The legend of the 'Polly'
The first public house on Eriskay named after the 'Politician'. B/HAR/12/BoxN/3/1/3, Harrison Line archive, copyright unknown, courtesy of Charente Ltd
The stranding of the 'Politician' would have been forgotten as just a minor incident amongst many occurring to the Harrison Line fleet of ships during the Second World War, when they lost 30 of their 46 ships.
During the war the incident was not reported to the public, but the rumours in the highlands and islands of the West of Scotland would have been heard by the author Compton Mackenzie on the neighbouring island of Barra. The story of the 'Politician' became immortalised in his 1947 novel, 'Whiskey Galore', renamed the 'S Cabinet Minister'. When this was made into the Ealing comedy film in 1949, her story became the stuff of national legend.
Poster for 'Whisky Galore', the Ealing Studios comedy film (1949). © Canal + Image UK /BFI
The 'Politican' continues to rouse interest with stories of whisky still being discovered on the Islands. In 1987 eight bottles found by Donald MacPhee from South Uist sold at Christies for £4,000, and in 2003 Bonhams sold a single lid from a Ballantine's whisky crate for £1,500. As recently as August 2010 one single Ballantine's bottle of whisky sold for £4,200!
In 1988 the island of Eriskay got its first 'legitimate' pub, named Am Politician, 'The Politician' in Gaelic.
In 1989 a salvage company, SS Politician plc, was founded to salvage whisky and other cargo. After moving hundreds of tons of sand they only recovered 24 more bottles.
The Politician's other valuable cargo - bank notes!
Jamaican 10 shilling note from the consignment on board the 'SS Politician'. DX/2515
Even today the 'Politician' continues to fascinate. Conspiracy theories prevail, mostly surrounding the reason she was carrying almost 290,000 ten shilling notes (£145,000), the equivalent of several million pounds today. Why was this amount of money being sent to Jamaica? Was it in case the government and royal family were preparing to evacuate the UK?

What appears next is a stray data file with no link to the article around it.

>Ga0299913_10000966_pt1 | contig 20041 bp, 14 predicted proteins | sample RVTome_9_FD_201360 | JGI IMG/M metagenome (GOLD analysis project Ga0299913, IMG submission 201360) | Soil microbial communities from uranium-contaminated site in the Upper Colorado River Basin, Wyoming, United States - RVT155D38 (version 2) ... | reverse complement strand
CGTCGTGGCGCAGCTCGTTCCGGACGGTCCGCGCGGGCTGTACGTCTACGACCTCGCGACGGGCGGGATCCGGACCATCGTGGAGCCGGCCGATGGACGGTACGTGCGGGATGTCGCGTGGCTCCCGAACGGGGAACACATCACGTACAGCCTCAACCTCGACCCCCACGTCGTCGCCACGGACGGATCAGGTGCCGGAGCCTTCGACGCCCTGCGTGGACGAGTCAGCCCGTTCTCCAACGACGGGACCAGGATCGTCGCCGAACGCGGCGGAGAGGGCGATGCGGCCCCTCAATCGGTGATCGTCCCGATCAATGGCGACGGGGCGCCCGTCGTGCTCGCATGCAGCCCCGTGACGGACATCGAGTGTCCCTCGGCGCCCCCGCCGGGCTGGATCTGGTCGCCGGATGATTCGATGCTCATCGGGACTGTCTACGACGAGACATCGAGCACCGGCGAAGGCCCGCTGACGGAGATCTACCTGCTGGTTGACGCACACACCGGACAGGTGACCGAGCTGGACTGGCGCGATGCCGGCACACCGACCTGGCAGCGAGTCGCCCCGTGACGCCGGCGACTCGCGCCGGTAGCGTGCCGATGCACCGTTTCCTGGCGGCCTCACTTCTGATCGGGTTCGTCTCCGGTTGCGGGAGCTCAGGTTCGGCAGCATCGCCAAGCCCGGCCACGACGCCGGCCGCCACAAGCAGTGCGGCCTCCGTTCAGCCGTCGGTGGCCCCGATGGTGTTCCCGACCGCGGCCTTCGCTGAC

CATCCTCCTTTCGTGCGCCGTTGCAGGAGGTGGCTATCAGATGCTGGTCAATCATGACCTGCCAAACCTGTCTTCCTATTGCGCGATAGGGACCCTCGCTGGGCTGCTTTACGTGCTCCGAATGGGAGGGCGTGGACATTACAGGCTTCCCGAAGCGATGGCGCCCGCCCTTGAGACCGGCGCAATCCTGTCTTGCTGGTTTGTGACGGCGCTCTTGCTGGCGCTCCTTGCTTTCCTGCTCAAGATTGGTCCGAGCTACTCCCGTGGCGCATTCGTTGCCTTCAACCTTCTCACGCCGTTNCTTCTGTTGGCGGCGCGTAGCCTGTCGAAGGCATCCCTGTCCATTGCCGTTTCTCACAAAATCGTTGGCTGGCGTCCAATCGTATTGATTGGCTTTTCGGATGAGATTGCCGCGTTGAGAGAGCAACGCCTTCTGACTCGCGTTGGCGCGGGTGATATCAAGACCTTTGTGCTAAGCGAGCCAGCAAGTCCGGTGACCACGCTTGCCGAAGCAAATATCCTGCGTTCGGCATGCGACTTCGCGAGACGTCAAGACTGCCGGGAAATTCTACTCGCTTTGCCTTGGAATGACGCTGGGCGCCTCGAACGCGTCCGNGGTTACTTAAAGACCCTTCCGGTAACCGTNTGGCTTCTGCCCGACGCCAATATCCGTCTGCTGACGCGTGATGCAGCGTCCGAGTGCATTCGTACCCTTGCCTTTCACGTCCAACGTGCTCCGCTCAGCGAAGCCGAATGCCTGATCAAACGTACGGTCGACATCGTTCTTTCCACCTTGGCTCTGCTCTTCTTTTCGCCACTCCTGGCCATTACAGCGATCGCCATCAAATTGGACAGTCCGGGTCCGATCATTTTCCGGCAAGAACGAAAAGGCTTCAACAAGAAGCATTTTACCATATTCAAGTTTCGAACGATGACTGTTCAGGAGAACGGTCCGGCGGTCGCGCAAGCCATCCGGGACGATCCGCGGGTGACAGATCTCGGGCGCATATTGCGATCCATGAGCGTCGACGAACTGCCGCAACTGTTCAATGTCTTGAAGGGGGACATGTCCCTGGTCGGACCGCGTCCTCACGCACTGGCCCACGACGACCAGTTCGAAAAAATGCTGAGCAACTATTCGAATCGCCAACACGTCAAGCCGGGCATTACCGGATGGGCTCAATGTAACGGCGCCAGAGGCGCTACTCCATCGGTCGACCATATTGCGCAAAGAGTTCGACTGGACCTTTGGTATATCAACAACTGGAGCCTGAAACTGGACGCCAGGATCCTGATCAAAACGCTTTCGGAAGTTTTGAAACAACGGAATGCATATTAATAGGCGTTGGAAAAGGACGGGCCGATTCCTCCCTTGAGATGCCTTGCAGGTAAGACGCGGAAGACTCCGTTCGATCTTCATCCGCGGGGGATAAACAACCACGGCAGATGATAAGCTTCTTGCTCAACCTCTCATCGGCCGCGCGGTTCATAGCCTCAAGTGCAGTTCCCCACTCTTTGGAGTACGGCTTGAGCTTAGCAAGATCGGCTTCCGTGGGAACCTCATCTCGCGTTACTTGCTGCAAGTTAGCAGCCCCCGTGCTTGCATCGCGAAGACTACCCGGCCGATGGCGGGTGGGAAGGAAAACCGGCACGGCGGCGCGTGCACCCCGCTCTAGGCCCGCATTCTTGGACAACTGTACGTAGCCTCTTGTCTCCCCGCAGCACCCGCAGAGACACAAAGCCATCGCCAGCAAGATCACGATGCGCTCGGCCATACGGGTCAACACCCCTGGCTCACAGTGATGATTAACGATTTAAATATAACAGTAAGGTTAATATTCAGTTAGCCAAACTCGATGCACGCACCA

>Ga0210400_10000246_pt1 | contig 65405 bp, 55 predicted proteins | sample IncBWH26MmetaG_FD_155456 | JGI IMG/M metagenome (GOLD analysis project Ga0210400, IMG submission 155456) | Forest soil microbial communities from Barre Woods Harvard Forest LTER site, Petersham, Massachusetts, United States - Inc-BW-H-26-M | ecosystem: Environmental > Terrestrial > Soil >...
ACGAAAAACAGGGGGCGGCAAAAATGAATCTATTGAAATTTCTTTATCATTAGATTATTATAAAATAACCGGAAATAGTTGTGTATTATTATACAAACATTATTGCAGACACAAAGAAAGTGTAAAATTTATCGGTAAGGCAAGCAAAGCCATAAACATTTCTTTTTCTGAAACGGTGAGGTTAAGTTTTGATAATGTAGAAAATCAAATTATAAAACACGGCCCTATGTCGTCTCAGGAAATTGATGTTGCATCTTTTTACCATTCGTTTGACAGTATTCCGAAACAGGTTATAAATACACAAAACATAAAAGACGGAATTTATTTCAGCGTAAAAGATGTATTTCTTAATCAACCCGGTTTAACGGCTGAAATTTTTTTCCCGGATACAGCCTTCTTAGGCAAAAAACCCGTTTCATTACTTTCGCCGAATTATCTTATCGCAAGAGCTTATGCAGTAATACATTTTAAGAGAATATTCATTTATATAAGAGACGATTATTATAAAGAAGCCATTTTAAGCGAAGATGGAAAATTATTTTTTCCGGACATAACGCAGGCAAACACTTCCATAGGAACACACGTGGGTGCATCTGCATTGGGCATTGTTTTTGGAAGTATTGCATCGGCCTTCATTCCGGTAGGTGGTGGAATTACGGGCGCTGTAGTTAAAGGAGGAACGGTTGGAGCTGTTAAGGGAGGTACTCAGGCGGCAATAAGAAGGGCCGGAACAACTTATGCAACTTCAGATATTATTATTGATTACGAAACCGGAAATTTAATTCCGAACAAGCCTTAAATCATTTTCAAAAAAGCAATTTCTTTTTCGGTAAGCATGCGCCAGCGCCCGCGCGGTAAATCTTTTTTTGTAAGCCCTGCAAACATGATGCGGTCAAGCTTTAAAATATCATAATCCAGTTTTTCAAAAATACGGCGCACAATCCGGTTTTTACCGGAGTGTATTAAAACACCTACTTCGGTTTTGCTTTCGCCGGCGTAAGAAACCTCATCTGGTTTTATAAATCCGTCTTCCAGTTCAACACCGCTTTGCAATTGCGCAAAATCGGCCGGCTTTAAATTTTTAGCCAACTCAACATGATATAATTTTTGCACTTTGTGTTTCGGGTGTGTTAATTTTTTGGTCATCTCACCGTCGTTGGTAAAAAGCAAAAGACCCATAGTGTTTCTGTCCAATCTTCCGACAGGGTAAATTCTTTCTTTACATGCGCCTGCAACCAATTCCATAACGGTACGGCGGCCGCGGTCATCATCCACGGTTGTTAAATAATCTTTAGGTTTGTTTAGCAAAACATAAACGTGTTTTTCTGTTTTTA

The Crown Agents for Overseas Governments report from 1973 describes how the government hoped that they would not get into circulation but they started turning up on the shore. Local children were seen playing with them on the beach at Benbecula but;
"the locals, most of whom are known to be incriminated in the looting, are too wily to give anything away"
National Archives, CAOG11/194.
An empty cash case was also found abandoned in the hold of the ship. By June the bank notes from the 'SS Politician' were turning up in bank branches in Liverpool and as far away as Jamaica, Switzerland and the USA. By 1958 the Crown Agents reported that 211,267 (£360,000) of the 290,000 notes had been recovered by the salvage company and a further 2,329 had been presented in banks in England and all over the world. There are still about 75,000 banknotes which have never been accounted for, their whereabouts remain a mystery.
The mystery is fuelled by the fact that government papers concerning the 'Politician' are still the subject of a 75 year old closure rule, which means we may not know the answer until 2016.
Perhaps the greatest mystery of all is how the 'Politician' came to be grounded in the first place? Why was she sailing full steam ahead up a narrow shallow rocky channel? The weather and black-out conditions of wartime certainly contributed and there is some evidence to suggest that she had changed direction to avoid a south bound convoy, which forced her west off her projected course. The locals have a simpler answer - it was the islanders calling for their whisky!